Finally, are you sure there will be no blank likes until the end of the file? If there could be you should use line != null rather than !string.IsNullOrEmpty() to avoid stopping your file read prematurely.

share|improve this answer
    
Hi Jon- I dont think it matters that I'm using filename as the key and I don't think there will be any blank lines. What I have is thousands of lines of XML logs that on each line they have these huge strings. I just need to extract or parse out where the userid's are (Identity) and the frameworksiteid. Does that help? Problem is that a users may show up in the logs multiple times so I need to skip over that once they have been added. How can I do that using your last function? – Josh Aug 13 '10 at 12:56
1  
A key that doesn't matter is not a key. It does indeed sound like you want to use the username as the key, and use the last example I give but replacing the logins.Add with logins[login] = framew, which will add if there isn't one and overwrite if there is, with the result of one entry per user. I'd let it cope with blank lines unless blank lines actually mean that it should stop at that point; it'll be safer. – Jon Hanna Aug 13 '10 at 13:11
    
Thanks Jon, I think that worked. Now that I have both the userid's and the frameworksiteid's stored in Dictionary called logins how can loop through this dictonary and remove special characters? I have a function that takes a string and removes special characters but I just need to know how to set the loop up. – Josh Aug 13 '10 at 13:20
    
I assume you mean characters that are invalid in a given context (there's no such thing as a special character, even U+0000 and U+FEFF are still characters, that might be occassionally treated specially). You can loop through the keys through the Keys property and then obtain the value if you also want it, loop through just the values, or loop through the KeyValuePairs. In the latter you can build a new dictionary by making your filter take an IEnumerable<KeyValuePair> enumerable and return another via yield. More than that would really need to be in a new question, as it's a new matter. – Jon Hanna Aug 13 '10 at 14:10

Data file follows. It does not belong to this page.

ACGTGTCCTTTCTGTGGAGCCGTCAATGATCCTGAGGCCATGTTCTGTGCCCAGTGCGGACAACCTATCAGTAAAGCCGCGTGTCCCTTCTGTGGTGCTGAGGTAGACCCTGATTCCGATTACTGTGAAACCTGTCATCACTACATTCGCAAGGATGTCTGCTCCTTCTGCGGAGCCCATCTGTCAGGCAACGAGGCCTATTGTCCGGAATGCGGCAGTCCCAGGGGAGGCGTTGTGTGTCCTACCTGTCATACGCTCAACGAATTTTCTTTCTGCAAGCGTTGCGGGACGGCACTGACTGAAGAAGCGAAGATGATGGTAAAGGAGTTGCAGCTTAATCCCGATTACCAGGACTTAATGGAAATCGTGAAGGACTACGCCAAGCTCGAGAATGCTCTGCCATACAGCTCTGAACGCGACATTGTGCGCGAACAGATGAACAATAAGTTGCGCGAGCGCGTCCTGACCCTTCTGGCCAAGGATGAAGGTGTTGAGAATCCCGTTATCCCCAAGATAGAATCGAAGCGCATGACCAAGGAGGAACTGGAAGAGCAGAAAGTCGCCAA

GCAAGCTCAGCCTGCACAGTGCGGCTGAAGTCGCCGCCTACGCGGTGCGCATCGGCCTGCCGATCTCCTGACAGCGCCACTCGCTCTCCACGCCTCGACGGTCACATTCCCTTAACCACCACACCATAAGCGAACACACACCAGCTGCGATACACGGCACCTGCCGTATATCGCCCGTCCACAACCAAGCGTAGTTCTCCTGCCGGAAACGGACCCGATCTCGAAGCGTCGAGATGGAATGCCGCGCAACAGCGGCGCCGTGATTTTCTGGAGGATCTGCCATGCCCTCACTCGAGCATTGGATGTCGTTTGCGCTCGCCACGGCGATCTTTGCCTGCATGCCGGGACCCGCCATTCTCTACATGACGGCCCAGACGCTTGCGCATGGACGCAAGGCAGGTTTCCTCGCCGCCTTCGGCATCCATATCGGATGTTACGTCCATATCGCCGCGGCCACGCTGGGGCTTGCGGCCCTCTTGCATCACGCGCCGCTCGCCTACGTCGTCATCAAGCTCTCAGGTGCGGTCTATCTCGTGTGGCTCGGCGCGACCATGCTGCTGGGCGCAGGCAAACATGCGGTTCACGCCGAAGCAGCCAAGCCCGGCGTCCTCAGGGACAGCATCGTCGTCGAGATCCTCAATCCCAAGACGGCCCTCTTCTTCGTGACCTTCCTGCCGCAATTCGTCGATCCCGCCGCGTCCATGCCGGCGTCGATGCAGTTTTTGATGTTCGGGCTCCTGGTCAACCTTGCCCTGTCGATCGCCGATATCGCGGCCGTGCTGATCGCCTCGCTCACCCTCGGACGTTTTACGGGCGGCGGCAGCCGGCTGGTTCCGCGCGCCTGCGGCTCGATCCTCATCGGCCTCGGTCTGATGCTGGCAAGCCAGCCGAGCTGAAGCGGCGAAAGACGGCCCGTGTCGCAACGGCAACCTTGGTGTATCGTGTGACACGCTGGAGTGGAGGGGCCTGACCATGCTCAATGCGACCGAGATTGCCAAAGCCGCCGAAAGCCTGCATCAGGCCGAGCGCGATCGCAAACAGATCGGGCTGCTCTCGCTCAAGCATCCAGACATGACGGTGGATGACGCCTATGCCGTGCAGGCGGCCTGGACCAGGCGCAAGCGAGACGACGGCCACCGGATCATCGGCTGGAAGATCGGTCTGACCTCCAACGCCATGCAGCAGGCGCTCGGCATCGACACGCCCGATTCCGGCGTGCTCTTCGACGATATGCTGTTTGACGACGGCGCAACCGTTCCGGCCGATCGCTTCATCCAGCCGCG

KeyValuePair<TKey,TValue> is a structure used by the Dictionary<TKey,TValue> class. Instead of keeping a list of KeyValuePair<TKey,TValue> objects, just create a Dictionary<TKey,TValue> and add keys/values to it.

Example:

Dictionary<string,string> identityLines = new Dictionary<string,string>();
foreach (FileInfo file in Files)
{
    string line = "";
    using (StreamReader sr = new StreamReader(file.FullName))
    {
        while (!String.IsNullOrEmpty(line = sr.ReadLine()))
        {
            if (line.ToUpper().Contains("IDENTITY="))
            {
                string login = reg.Match(line).Groups[0].Value;
                string framew = reg1.Match(line).Groups[0].Value; //added
                identityLines.Add(login, framew);
            }
        }
    }
}

This will create an association between logins and framews. If you want to sort these by file, you can make a Dictionary<string, Dictionary<string,string>> and associate each identityLines dictionary with a specific filename. Note that the key values of the Dictionary<TKey, TValue> type are unique - you will get an error if you try to add a key that has already been added.

share|improve this answer
    
+1 for the using block – Jamie Keeling Aug 12 '10 at 21:26
    
Hi Jake- You mentioned that I will get an error if I encounter a value that has already been added so how do I get around that? There are many times that I encounter values that have already been added. Thanks Jake – Josh Aug 13 '10 at 12:38
    
@Josh You can have your dictionary hold List<TValue> objects instead of TValue objects, and then you can have multiple values associated with the same key. – Jake Aug 13 '10 at 17:43